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Skoda Fabia vs Mazda 2: small car twin test

  • Two sensible superminis tested
  • Which is the best small car?
  • Practicality, running costs and driving evaluated
  • Two sensible superminis tested
  • Which is the best small car?
  • Practicality, running costs and driving evaluated

Skoda Fabia vs Mazda 2 twin test

You’re spoilt for choice if you’re in the market for a small runaround, with a huge selection of superminis and city cars vying for your attention. The most popular ones on sale in the UK are the Ford Fiesta, Vauxhall Corsa and Volkswagen Polo, while the SEAT Ibiza is our choice for first-time drivers.

But what if you want something a little different? The Skoda Fabia is a practical alternative that has always represented excellent value, while the Mazda 2 is a distinctive, slightly left-field option that shouldn’t be overlooked thanks to competitive PCP finance deals.

Here we’re testing the two in frugal petrol form – looking at everything from practicality and running costs to the way they drive and if they represent good value.


What are the model ranges like?

Skoda Fabia

Skoda Fabia Colour Edition

The Fabia range is easy to navigate, made up of S, SE, SE L, Colour Edition and Monte Carlo trims. Avoid S due to its lack of kit – SE should suit most tastes, while Colour Edition and Monte Carlo are the ones to go for if you want a bit more style with bright colours and contrasting roof and wheels. SE L mixes the best combination of kit and value.

In terms of engines, it’s an all-petrol line-up, and they’re all 1.0-litre units. The entry-level engine comes with 60hp (found in the smaller Citigo), while a 75hp version of the same engine is also available. The others are turbocharged with 95hp or 110hp. The highest-output engine is the only one available with a DSG automatic gearbox.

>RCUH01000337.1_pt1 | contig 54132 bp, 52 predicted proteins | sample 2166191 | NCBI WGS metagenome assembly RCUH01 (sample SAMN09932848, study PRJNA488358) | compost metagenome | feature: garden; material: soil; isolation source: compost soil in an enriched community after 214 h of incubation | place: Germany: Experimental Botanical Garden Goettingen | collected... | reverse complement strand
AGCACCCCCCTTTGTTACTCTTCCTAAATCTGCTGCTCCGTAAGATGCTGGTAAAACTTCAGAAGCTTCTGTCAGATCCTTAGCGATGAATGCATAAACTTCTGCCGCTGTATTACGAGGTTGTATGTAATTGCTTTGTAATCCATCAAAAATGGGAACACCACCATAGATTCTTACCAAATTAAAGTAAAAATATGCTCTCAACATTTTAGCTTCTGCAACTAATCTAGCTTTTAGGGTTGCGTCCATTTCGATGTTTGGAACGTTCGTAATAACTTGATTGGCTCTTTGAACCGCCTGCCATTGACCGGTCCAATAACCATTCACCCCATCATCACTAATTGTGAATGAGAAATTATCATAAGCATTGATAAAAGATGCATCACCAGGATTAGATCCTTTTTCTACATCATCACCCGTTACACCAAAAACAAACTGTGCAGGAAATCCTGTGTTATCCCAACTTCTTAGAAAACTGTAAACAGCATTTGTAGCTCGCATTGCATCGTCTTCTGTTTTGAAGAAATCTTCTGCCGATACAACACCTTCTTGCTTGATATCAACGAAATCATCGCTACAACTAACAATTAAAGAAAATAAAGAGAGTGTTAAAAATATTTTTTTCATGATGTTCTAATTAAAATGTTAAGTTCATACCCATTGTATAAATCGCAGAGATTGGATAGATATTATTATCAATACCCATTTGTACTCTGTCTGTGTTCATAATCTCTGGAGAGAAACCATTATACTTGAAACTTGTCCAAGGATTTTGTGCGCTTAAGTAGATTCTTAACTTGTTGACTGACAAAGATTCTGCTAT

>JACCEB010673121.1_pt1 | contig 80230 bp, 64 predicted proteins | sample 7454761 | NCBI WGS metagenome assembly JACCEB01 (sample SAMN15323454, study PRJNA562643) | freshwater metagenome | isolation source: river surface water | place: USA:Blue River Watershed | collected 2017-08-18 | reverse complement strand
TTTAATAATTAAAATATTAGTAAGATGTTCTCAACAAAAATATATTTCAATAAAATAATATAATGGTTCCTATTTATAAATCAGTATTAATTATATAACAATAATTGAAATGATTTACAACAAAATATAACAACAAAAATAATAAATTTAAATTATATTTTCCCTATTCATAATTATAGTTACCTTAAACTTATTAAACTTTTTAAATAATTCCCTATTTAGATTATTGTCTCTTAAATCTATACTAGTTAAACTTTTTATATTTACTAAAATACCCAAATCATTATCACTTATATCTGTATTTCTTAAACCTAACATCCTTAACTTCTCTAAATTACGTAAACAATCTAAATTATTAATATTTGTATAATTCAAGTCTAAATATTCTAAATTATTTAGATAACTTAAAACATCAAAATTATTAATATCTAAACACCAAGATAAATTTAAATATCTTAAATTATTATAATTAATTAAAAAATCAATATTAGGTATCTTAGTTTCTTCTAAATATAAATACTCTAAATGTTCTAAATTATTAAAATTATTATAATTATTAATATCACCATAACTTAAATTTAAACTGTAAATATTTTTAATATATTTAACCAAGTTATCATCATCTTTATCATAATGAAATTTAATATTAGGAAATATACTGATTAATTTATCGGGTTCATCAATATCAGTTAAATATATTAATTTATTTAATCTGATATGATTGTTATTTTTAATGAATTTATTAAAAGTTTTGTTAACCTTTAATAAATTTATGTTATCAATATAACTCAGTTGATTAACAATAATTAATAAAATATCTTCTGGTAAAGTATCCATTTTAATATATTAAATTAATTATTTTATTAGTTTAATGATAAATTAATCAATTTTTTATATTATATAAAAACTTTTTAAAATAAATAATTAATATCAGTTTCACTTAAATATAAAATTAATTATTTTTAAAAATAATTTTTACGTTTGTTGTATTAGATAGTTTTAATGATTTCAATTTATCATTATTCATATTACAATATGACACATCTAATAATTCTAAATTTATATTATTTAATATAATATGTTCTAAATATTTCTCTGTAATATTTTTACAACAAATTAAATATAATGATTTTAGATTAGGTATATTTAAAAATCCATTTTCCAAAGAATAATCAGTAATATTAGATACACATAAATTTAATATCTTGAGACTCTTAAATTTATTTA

Mazda 2

Mazda 2 Sport Black

The Mazda 2 range isn’t quite as easy to follow as the Fabia’s, but it’s simple enough once you pinpoint the engine you want under the bonnet.

Like the Fabia, the 2 comes only in petrol form (although a diesel was available previously) – and all are 1.5 litres in size and come in 75hp, 90hp or 115hp outputs. Not all engines are available across the range, so check you can get the right combination of engine and trim to suit your needs.

Trim levels on offer consists of SE+, SE-L+, SE-L Nav+, Sport Nav+, GT Sport Nav+ and Black+ Edition. Got that? To make life easy for you, stick to a mid-range SE-L Nav+ or Sport Nav+ with the 90hp engine (or the 115hp if the budget allows). 


What are they like inside?

Skoda Fabia

Skoda Fabia interior

Jump behind the wheel of the Fabia and a restrained design, but one that’s neat, well laid-out and easy to get used to meet you.

It feels solid and robust – if a little functional rather than plush – but the seats across the range are particularly impressive with excellent support, some nice designs and plenty of adjustability, so most will find it easy to get comfortable.

The infotainment system is up-to-date and easy to use, although it’s set into the dash more than rivals’ systems may be and with a smaller screen than most. However, it’s slick and user-friendly, while the air-con controls below are simple and fuss-free.

Mazda 2

Mazda 2 interior

The Mazda couldn’t feel more different to the Fabia inside. The dash design is pared back with a screen protruding from the dashboard, controlled either via touch or a rotary wheel between the front seats, while a strip of fabric or plastic (depending on the model) spans the width of the dash.

It looks expensive, but there are several different materials used, and lower-spec models can feel a little plasticky in parts. The infotainment screen looks dated, too, although it is easy to operate.


Will my family fit?

Skoda Fabia

Skoda Fabia rear seats

Inside, the Skoda feels the more spacious of the two cars thanks to bigger windows and lots more extra cabin storage throughout.